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Government ‘dragging its feet’ on climate change bill

By Sarah Mac Donald - 31 March, 2014

Need for independent monitoring of implementation of climate change targets.

Éamonn Meehan, Trócaire’s Executive Director

Éamonn Meehan, Trócaire’s Executive Director

Climate change is the greatest challenge facing our generation, Trócaire’s Executive Director, Éamonn Meehan, has warned.

Speaking to CatholicIreland.net ahead of the publication on Monday of a new report by the world’s leading climate scientists warning that devastating impacts lie ahead if the world fails to act urgently on climate change, Éamonn Meehan said it was “a disaster waiting to happen.”

The report of the Intergovernmental Panel on Climate Change is released today in Yokohama, Japan.

According to Éamonn Meehan, the report reaffirms that the world’s poor are suffering the worst effects of climate change, though they have contributed the least to global warming.

The inter-governmental panel on climate change has said that if global warming of more than two degrees above current temperatures takes place, runaway climate change could possibly occur and the consequences of that are unknown.

The head of Trócaire also warned that if we don’t respond effectively to climate change, it will mean the destruction of societies, the migration of vast numbers of people, the inability of millions of people around the world to produce their own food.

“The response needs to be that we tackle carbon emissions, that we work to keep the increases in temperature caused by these emissions to an absolute minimum,” he told CatholicIreland.net.  

Arguing that Ireland as a small country with a small population is not an excuse for doing nothing, the Trócaire spokesman added.

“So often, we say we are a small country – there is only about 5 million of us and so we can’t really have an impact on issues like climate change. There are bigger countries, bigger populations out there and countries that will make the difference – China, United States, Brazil, India.”

“The reality is that each Irish person emits more greenhouse gases every year than 100 Ugandans and ten people from India. So, we are as responsible as anybody else for the problems of climate change. And we need to play our part in the response.”

Éamonn Meehan also accused the Government of “dragging its feet on the introduction of a Climate Change Bill.”

“An Taoiseach should have a strong and effective Bill in place before he attends the United Nations climate summit in September. The Bill must have a clear national objective for 2050 and a truly independent committee to monitor progress toward that objective. Agreeing a global action plan whereby all countries does their fair share is the only option to deal with the threat of climate change,” he said.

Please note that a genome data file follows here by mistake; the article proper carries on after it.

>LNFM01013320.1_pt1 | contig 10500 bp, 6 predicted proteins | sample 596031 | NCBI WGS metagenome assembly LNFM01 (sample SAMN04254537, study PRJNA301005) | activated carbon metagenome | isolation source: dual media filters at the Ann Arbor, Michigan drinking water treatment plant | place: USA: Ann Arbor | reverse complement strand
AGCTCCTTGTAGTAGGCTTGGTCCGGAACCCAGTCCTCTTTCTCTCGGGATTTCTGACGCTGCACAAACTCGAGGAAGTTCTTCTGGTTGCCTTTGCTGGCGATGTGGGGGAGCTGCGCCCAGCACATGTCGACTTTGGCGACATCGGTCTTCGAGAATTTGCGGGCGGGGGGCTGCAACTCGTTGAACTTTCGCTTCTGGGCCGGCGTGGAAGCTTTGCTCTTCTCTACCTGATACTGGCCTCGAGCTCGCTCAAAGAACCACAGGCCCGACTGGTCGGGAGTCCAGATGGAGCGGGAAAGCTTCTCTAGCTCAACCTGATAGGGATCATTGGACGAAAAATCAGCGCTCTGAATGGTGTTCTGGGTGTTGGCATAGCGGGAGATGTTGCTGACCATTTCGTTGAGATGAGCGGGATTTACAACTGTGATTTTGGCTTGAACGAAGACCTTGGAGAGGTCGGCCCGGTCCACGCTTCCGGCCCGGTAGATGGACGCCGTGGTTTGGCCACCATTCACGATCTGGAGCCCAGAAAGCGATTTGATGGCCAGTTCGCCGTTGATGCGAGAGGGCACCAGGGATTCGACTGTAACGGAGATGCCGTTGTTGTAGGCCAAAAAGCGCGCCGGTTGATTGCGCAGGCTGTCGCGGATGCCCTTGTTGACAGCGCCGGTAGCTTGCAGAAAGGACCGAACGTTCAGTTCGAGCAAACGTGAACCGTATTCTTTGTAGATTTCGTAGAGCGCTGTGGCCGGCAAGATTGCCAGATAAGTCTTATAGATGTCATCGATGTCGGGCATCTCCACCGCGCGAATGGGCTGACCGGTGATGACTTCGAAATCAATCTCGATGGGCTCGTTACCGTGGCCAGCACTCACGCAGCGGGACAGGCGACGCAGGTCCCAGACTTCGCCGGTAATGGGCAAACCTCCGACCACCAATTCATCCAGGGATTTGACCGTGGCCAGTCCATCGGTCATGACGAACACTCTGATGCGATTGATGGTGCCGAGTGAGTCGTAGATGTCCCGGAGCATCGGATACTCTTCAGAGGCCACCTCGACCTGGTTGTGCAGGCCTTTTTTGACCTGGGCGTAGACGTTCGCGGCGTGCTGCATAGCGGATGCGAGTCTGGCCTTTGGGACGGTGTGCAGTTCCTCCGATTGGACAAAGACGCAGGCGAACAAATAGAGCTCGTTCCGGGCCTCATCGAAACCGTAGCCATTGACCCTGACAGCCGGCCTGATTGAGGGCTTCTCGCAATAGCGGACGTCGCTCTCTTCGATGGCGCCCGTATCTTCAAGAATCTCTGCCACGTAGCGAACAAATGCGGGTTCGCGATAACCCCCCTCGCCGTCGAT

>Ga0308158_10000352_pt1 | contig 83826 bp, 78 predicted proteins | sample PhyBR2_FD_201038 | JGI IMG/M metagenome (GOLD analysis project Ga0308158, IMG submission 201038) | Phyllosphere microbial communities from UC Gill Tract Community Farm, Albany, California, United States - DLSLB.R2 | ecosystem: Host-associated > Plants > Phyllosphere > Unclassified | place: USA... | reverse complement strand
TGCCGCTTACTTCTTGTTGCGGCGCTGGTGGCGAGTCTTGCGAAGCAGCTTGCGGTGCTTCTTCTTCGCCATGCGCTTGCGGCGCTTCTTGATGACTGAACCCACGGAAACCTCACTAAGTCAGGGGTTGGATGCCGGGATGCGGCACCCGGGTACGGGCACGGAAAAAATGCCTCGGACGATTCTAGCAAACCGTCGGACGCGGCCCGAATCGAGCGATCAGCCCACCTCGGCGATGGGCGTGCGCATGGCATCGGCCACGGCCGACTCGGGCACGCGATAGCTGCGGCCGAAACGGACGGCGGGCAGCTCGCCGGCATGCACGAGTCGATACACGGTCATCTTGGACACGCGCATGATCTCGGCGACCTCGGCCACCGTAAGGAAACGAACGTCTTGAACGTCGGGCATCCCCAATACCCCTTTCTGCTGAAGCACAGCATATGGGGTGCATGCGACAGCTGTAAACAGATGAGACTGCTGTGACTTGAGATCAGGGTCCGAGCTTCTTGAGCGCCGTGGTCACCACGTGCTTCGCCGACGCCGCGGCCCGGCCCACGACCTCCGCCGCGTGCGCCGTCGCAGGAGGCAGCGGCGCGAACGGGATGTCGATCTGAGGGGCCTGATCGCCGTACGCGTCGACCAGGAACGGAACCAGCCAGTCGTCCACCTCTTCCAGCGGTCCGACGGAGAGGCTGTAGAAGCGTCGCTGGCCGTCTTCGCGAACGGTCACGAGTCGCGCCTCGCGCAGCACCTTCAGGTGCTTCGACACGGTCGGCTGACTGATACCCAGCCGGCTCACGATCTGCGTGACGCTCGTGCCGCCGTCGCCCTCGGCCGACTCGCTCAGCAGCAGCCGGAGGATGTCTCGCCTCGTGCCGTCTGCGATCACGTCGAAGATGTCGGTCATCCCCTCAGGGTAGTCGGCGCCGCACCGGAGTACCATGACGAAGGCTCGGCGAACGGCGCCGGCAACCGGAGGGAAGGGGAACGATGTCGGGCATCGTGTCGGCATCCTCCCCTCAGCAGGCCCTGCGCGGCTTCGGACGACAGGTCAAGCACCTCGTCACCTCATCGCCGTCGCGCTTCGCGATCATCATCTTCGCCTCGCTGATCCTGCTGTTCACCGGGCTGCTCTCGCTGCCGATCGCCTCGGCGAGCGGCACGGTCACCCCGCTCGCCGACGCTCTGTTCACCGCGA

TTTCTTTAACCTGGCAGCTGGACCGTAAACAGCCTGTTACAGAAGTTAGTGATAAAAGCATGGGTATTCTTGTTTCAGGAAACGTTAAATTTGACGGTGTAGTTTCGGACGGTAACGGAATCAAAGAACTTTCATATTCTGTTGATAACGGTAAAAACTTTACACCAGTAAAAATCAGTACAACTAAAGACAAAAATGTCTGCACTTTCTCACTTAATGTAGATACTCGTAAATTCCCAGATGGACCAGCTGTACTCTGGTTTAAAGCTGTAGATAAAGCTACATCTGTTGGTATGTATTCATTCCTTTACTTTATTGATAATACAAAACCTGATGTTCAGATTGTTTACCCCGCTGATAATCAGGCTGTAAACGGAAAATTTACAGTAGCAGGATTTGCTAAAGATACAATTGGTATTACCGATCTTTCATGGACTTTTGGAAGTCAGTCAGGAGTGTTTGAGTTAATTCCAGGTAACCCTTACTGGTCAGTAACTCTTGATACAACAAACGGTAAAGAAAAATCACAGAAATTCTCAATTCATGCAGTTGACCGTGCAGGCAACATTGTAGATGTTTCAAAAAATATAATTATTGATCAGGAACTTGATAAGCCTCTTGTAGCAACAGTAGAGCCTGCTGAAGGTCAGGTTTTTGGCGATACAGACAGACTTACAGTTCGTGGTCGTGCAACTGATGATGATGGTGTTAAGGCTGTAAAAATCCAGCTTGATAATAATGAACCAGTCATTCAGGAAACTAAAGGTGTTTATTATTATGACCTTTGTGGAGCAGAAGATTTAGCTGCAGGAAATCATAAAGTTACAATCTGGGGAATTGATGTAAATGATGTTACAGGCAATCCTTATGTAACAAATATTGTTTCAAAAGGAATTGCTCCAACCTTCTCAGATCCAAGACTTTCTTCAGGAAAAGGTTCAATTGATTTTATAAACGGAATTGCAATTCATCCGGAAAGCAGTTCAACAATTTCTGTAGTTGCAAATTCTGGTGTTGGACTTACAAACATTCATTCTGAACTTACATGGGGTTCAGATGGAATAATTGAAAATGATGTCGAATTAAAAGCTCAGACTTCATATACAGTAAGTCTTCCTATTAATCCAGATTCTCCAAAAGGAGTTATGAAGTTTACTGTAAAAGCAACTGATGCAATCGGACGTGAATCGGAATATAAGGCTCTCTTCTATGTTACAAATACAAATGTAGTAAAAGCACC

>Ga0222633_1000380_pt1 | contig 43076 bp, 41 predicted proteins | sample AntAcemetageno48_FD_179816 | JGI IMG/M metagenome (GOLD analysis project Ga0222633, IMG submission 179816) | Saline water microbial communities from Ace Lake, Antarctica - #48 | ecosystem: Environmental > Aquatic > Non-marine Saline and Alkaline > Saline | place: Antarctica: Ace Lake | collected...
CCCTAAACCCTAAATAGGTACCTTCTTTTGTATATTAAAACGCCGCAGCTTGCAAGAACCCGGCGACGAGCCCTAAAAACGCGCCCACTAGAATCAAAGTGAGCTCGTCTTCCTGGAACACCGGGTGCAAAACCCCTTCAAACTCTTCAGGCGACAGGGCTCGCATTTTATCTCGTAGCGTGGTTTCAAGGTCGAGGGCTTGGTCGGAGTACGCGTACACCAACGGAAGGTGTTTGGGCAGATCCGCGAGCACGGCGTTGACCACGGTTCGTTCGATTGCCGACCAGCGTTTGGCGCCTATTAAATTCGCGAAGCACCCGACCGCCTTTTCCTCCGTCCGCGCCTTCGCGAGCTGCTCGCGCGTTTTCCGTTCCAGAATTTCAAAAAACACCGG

The new climate bill is due to be published before Easter and according to Eamon Meehan, it must “clearly state what level of carbon emissions the country will work towards.”

“Our concerns are that there would be no specific targets in the bill for reducing emissions and that there will be no independent monitoring of the implementation of the legislation,” he said.

Trócaire is also calling on the Government to set up a special committee independent of the government, involving entrepreneurs, climate scientists, industrialists, the trade union movement, universities, and NGOs, to monitor the implementation of the climate bill and monitor the targets set.

“It would be like the fiscal advisory committee which advises the government on fiscal policy.”

Trócaire was one of 35 organisations involved in the ‘Stop Climate Chaos’ group which was consulted by the Oireachtas Committee on the Environment.

“I suppose our worry is that the bill will be weaker than it could be and we will be depending on the EU to lead the way, rather than taking responsibility for this ourselves.”

The report of the Intergovernmental Panel on Climate Change confirms that climate change is already negatively affecting every continent and the oceans and says that as climate change worsens, the most vulnerable people around the world will become poorer, hungrier and more at risk of death or injury as a result of more extreme flooding, heat waves, and droughts.

According to Éamonn Meehan, “Every day Trócaire witnesses the impact on people’s lives of the delay in acting to solve the climate crisis.”

Roughly 40% of the world faces food shortages and illness because of the increasing scarcity of water.

The Climate Change report highlights that without urgent action, the poorest people will face even more challenges.

In 30 years, crop yields will have decreased by up to 22% across sub-Saharan Africa. This will lead to even less food, higher malnutrition among children and even more humanitarian disasters.

“The IPCC has conservatively estimated the cost for the developing world to adapt to the impacts of climate change to be approximately $100 billion a year,” according to Éamonn Meehan, “but the report has also warned that without dramatically and urgently reducing carbon pollution, the impacts of climate change will go beyond our ability to cope.”

According to the IPCC a global average temperature rise of 4 degrees celsius could make normal activities like growing food or working outdoors impossible in many regions where people currently live.

“Delaying action will cost more and be less effective,” Éamonn Meehan warned. “Acting now will save lives and make it more possible to lift millions of people out of poverty.”

The report – which is signed off by governments of the world – comes just six months before the UN Secretary General’s climate summit at which world leaders, including the Taoiseach must commit to actions to pave the way for the new international climate treaty due in 2015.

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